I wont argue that Hollywood finance isn’t risk averse. That would be silly. Instead I would say that a plethora of research on the subject has indicated that in order to minimize risk, the predominant factor in the finance equation is a very simple “low budget – high projected return” production. Risk is not in the creativity, or the controversial nature of the projects. And so homogeneity of content has very little to do with the decision being made by executives.

          Jacobin does make a good point in that part of the risk aversion exhibited by Hollywood studios, is the tendency to put out larger volumes of movies with lower returns, than to bet everything on very few blockbusters with the potential for high returns.

          Here we can see an overall increase in total volume of theatrical releases from 2007 – 2019

          Then if we look at the same period and start inspecting the finances, the average cost per production far outweighs the average revenue per production.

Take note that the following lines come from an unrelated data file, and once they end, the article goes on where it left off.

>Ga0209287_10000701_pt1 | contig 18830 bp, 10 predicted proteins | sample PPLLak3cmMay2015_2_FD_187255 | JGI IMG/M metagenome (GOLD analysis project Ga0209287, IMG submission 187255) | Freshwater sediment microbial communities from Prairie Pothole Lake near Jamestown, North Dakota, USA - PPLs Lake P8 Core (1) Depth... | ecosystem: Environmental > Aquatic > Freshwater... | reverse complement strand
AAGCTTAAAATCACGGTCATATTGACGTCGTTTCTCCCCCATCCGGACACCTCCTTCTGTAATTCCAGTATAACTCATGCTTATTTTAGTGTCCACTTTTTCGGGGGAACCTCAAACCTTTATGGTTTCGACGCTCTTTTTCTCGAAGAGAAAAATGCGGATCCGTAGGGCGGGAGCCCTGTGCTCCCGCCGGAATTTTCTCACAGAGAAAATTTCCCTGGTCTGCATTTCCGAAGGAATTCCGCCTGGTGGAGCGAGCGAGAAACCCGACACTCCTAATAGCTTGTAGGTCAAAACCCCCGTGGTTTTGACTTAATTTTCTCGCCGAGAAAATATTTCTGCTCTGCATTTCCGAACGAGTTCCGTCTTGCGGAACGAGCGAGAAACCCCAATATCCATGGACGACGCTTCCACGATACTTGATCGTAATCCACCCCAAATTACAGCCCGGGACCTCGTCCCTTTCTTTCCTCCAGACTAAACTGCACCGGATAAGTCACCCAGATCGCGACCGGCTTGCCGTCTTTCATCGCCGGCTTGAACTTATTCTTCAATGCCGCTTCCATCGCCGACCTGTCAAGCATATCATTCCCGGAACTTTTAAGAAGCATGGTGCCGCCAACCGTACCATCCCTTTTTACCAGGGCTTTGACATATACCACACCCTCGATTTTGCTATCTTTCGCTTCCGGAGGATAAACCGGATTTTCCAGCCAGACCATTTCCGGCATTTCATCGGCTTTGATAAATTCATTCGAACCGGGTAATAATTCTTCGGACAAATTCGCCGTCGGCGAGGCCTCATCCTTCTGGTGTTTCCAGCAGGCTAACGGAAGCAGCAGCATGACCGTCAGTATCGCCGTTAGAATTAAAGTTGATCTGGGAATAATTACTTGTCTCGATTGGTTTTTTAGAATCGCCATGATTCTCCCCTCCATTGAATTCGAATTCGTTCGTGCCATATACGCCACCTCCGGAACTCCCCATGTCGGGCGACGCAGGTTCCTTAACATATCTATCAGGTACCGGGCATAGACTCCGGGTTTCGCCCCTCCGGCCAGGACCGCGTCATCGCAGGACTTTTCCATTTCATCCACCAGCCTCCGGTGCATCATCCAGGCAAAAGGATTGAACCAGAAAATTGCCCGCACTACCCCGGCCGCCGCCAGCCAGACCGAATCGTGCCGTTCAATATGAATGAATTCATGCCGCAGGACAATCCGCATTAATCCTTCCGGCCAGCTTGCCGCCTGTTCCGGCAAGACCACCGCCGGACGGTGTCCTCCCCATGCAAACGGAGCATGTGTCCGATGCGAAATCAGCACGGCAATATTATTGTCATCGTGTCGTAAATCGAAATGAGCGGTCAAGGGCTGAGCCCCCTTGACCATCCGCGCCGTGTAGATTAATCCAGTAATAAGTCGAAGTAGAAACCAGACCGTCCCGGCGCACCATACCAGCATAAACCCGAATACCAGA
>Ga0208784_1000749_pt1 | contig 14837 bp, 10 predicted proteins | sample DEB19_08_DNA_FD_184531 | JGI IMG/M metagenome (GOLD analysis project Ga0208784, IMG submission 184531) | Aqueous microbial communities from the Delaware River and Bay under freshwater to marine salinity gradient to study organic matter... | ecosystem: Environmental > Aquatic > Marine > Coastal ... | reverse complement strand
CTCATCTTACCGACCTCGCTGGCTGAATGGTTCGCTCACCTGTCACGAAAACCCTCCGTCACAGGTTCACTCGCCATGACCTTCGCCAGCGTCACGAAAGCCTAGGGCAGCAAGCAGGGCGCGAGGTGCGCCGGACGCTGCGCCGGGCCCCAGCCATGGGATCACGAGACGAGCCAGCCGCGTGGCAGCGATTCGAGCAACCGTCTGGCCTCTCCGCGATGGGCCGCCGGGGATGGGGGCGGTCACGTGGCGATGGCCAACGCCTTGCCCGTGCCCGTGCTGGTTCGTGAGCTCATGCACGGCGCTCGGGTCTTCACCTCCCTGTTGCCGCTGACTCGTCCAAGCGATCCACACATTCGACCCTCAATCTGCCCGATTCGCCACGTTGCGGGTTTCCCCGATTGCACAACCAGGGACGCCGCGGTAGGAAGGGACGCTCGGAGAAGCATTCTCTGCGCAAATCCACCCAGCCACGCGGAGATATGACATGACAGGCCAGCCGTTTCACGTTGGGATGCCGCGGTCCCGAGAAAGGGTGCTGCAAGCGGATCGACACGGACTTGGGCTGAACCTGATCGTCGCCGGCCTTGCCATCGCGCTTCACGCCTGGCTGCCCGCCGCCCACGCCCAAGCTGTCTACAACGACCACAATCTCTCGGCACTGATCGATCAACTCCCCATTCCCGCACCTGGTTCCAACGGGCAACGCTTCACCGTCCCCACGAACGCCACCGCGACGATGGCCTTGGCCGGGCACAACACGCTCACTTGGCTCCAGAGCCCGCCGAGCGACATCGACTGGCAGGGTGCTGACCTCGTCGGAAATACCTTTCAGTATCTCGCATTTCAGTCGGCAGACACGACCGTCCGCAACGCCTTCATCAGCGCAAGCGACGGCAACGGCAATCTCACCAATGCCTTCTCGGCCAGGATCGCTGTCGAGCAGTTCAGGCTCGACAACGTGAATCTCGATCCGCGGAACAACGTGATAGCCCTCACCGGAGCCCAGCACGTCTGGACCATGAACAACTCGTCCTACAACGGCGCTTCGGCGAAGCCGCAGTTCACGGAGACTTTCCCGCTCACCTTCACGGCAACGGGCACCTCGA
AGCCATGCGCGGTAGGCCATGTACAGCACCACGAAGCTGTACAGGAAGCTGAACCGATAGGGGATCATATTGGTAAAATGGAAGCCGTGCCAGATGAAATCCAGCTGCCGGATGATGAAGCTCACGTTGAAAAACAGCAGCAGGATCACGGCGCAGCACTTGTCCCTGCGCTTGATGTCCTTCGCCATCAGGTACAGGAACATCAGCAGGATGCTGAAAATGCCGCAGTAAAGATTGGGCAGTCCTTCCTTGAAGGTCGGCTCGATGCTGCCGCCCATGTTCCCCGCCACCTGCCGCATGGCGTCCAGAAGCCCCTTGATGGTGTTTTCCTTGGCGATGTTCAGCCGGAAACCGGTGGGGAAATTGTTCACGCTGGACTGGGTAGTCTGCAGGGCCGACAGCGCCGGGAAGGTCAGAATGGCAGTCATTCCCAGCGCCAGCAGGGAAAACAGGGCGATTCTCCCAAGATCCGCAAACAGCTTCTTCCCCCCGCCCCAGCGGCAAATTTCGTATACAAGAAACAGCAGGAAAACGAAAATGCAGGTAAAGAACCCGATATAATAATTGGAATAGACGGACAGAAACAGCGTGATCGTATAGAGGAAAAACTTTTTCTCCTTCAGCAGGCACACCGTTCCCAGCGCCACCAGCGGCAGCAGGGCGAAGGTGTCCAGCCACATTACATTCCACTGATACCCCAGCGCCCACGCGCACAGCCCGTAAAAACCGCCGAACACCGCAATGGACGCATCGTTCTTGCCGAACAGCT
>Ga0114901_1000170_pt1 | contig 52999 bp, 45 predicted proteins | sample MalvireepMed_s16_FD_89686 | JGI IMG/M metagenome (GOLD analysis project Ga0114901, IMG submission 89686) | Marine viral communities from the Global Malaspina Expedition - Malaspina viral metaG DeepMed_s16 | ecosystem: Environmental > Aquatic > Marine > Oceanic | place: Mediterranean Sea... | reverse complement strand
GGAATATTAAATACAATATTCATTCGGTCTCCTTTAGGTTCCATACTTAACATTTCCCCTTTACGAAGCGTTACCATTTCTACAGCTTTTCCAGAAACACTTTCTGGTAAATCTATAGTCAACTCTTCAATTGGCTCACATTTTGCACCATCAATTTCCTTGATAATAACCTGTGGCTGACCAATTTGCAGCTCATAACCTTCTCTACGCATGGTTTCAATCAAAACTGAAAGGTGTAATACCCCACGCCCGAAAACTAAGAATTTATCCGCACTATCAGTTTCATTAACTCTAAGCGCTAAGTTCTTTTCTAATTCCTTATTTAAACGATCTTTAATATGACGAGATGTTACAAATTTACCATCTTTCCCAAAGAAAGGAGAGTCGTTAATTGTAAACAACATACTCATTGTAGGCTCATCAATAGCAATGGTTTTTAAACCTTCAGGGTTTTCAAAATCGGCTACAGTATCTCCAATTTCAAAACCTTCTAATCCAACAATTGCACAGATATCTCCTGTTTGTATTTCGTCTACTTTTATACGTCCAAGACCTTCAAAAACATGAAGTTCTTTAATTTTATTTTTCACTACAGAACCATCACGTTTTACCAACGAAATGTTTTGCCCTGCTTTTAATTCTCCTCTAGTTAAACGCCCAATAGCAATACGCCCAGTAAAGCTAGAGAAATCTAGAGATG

Finally if we compare each year’s top earner to the baseline average gross per movie, we can see that the vast majority of the movies being produced are not big revenue earners at all

          This seems to suggest that the vast majority of the 700-800 movies released annually, are not being produced with any thought to limiting creative control to conform with homogenized audience demands, but purely to minimizing budgets. With the odd Big Earner to make up any potential shortfall.

          And on the streamer side of content, it is all about churn. They don’t care if a movie or series is creative or not. What they care about is having a broad base of diverse IP that appeals to every niche they can find through their algorithms.